E.U. President Calls U.S. Stimulus the ‘Way to Hell’

BRUSSELS — Transatlantic tension over the handling of the global economic crisis intensified Wednesday when the prime minister of theCzech Republic, which holds the European Union presidency, described the President Obama’s stimulus measures as the “way to hell.”

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Addressing the European Parliamentin Strasbourg, France, Prime Minister Mirek Topolanek argued that the Obama administration’s fiscal package and financial bailout “will undermine the stability of the global financial market.”

Mr. Topolanek’s comments, only a day after he offered his government’s resignation following a no confidence vote, took European officials by surprise.

The rotating European Union presidency lasts for six months and the country that holds it is supposed to speak on behalf of the entire 27-nation bloc.

The statement came just a week before a meeting in London of the Group of 20 which will bring together the leaders of the 19 leading industrial and developing nations and the European Union to forge an international consensus on the economic crisis. His comments also underlined potential ideological strains between Washington and Europe as Mr. Obama prepares to travel to Prague in less than two weeks for a summit meeting intended to bolster trans-Atlantic relations and show that the United States and Europe are united over economic policy.

Only five days ago, European Union leaders had reached a carefully constructed political truce designed to bury their differences and agree on a common policy ahead of the London meeting. At last Friday’s European Union summit meeting, they pledged an additional 75 billion euros to finance loans by the International Monetary Fund and to double a credit line for its struggling Eastern European economies.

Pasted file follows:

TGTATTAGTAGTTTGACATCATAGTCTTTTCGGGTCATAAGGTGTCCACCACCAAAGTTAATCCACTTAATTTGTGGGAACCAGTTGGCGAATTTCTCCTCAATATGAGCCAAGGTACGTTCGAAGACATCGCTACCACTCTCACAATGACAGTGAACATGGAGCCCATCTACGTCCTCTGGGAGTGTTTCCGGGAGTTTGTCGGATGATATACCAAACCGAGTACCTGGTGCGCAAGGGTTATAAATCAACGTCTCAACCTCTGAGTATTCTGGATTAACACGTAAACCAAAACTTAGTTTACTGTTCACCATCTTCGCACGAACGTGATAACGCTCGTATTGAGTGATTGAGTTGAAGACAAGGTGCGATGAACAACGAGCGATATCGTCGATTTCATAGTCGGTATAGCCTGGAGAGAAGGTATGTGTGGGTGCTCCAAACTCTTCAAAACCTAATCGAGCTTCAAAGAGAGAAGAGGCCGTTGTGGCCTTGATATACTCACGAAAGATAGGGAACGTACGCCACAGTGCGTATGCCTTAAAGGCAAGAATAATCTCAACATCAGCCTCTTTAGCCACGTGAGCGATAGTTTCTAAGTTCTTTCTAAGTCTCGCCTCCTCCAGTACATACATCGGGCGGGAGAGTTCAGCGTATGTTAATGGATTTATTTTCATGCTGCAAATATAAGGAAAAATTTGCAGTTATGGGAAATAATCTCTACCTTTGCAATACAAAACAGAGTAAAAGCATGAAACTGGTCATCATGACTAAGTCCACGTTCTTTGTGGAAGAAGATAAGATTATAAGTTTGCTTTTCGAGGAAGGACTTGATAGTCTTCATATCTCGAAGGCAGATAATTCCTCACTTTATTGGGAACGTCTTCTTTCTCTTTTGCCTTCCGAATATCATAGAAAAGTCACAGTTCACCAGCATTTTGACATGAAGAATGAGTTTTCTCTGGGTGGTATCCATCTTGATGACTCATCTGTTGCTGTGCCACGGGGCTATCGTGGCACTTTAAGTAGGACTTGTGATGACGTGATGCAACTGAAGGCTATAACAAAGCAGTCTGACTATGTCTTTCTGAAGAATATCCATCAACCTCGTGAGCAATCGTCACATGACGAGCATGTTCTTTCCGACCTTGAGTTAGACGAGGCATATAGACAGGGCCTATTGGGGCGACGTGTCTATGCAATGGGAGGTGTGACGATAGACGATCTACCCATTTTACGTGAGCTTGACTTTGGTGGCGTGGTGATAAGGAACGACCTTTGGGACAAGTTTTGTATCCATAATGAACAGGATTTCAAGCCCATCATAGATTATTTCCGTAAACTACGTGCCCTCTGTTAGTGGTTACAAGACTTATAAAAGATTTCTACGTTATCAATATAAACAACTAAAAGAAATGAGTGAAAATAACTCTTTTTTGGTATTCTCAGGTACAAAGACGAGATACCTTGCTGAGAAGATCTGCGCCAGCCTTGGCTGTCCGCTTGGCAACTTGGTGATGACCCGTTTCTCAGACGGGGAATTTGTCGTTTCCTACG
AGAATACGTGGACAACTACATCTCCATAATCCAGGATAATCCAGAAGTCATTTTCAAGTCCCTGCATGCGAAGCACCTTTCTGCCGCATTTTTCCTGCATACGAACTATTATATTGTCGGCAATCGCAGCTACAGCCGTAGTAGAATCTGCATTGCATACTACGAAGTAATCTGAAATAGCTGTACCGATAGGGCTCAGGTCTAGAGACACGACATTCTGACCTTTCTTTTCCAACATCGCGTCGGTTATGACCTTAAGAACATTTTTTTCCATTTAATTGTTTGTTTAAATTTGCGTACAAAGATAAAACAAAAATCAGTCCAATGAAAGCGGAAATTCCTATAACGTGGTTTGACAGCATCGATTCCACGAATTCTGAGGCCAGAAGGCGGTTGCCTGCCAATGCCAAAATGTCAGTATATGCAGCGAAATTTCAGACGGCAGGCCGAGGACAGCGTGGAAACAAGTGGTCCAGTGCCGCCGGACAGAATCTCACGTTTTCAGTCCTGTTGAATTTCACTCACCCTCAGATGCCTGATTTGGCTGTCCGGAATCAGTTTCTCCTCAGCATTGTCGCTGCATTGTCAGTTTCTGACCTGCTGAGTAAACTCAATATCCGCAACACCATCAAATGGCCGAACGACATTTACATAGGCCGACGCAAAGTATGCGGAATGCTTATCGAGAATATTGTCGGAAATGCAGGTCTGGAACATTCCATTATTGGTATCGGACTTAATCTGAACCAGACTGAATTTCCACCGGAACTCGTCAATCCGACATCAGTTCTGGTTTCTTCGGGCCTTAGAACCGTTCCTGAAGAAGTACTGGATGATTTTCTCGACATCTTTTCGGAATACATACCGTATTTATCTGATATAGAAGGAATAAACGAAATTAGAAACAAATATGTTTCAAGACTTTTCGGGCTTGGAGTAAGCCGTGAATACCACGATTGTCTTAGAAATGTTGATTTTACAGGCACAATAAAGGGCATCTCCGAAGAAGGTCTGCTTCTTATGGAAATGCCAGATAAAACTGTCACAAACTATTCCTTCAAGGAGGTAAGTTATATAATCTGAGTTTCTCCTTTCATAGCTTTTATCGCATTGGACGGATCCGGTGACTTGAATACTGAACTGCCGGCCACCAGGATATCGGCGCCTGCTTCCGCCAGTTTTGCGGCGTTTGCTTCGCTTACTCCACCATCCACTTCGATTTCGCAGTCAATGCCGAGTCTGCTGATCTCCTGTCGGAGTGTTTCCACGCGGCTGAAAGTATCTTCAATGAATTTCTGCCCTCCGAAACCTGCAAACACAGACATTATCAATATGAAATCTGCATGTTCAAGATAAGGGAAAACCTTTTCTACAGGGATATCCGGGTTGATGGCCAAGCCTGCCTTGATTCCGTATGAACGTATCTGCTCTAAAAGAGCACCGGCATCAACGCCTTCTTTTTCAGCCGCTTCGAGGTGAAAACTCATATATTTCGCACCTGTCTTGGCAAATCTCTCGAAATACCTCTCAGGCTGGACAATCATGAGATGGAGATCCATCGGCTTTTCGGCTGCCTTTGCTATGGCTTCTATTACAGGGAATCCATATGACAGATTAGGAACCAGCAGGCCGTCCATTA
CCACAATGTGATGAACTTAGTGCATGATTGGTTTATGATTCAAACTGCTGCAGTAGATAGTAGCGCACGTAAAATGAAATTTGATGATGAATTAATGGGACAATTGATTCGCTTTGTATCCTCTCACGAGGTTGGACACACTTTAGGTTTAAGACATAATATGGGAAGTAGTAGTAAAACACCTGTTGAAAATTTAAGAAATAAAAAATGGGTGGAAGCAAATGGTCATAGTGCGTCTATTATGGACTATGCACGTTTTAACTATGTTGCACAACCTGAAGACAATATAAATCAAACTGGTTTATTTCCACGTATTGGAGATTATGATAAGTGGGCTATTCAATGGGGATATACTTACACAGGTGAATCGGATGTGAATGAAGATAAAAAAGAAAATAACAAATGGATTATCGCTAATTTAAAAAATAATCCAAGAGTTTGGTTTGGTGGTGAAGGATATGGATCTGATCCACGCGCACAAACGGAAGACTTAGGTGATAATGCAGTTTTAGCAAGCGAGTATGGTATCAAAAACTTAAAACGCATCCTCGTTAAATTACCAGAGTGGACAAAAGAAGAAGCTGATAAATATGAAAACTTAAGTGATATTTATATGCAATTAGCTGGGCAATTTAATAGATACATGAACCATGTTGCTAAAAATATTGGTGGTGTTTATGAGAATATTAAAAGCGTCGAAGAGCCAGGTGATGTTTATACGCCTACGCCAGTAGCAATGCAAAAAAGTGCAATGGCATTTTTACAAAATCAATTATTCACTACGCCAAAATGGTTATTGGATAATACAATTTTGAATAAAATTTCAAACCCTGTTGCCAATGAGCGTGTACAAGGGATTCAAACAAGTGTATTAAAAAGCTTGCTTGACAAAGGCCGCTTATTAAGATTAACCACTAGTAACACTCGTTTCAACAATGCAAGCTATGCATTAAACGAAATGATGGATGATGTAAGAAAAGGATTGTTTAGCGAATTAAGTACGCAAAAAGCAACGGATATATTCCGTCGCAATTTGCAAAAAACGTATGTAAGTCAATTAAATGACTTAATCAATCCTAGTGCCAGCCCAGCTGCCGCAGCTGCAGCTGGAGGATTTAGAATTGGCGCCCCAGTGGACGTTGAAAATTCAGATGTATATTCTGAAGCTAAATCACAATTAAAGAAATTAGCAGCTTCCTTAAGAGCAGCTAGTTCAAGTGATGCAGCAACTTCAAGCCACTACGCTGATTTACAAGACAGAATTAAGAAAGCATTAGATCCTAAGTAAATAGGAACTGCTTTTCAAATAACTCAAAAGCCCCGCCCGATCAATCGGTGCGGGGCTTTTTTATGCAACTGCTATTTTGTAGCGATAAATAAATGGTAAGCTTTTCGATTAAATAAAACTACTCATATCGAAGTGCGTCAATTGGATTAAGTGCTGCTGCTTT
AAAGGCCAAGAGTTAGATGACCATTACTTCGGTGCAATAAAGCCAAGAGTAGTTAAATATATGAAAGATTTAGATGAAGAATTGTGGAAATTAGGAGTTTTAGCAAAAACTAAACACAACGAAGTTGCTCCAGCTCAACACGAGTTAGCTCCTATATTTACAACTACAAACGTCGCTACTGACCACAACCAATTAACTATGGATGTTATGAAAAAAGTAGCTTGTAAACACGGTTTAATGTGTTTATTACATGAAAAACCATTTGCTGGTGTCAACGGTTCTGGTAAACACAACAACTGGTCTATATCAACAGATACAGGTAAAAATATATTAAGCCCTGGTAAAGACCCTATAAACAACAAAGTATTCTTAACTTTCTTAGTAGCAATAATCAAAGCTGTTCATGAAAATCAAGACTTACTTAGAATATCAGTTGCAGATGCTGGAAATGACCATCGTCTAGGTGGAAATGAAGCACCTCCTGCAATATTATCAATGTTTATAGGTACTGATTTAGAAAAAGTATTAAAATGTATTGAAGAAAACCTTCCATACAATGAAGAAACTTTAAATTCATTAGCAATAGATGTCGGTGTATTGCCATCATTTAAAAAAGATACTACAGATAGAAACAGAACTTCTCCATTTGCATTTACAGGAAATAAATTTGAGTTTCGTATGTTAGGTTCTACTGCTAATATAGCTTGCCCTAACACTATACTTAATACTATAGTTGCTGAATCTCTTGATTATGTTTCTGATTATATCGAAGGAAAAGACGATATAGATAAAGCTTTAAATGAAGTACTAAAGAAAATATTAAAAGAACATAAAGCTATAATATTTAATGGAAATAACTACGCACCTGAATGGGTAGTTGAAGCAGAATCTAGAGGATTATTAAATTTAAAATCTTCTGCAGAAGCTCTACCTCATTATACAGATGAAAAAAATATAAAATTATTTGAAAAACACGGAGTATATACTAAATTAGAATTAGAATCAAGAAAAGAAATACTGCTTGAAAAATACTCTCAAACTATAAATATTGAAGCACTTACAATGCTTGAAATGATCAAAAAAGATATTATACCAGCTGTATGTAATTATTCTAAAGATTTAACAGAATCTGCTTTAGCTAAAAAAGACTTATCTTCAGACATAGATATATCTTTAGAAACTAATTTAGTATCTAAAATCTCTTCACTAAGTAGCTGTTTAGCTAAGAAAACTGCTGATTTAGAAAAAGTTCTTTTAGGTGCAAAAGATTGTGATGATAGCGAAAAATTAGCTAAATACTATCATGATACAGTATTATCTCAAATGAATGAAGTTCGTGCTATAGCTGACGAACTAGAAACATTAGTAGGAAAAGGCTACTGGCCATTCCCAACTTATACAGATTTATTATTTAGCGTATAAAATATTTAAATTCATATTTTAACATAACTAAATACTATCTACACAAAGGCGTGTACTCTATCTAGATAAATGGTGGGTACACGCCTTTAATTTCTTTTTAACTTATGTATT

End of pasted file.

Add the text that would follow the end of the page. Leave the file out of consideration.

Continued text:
European countries, including Germany, have resisted calls to increase the scale of their fiscal stimulus, arguing that the G-20 should concentrate on tightening financial regulation.

One European Union official, speaking on the condition of anonymity because of the sensitivity of the issue, said the comments reflected that, unlike other Eastern European countries like Hungary, the Czech economy has proved relatively resilient.

“He is sitting in the Czech Republic,” the official said “where growth is holding up relatively well and a fiscal stimulus makes no sense.”

“He has never been in favor of a big fiscal stimulus — though he did not argue against it at the E.U. summit.”

Analysts in Prague said that Mr. Topolanek was eager to show Europe that he was still politically relevant despite the collapse of the government. They noted that his railing against interventionism was consistent with the liberal economic ideology of his center-right Civic Democratic party.

In recent months, he has sparred with opposition Social Democrats over their calls for increased spending during the economic downturn.

While Mr. Obama in recent weeks has pleaded with European partners to stimulate the economy, countries like the Czech Republic, which endured decades of Communism, are deeply suspicious of state intervention.

The Czech leader’s comments were likely to come as an embarrassment to Gordon Brown, the British prime minister, who was visiting the United States on Wednesday as part of the preparations for hosting the G-20 meeting.

Martin Schulz, leader of the socialist group in the European Parliament, said that the description of the Obama recovery plans as “the road to hell” was “not the level on which the E.U. ought to be operating with the United States.”

“You have not understood what the task of the E.U. presidency is,” Mr. Schulz told Mr. Topolanek.

Stephen Castle reported from Brussels and Dan Bilefsky from Prague.

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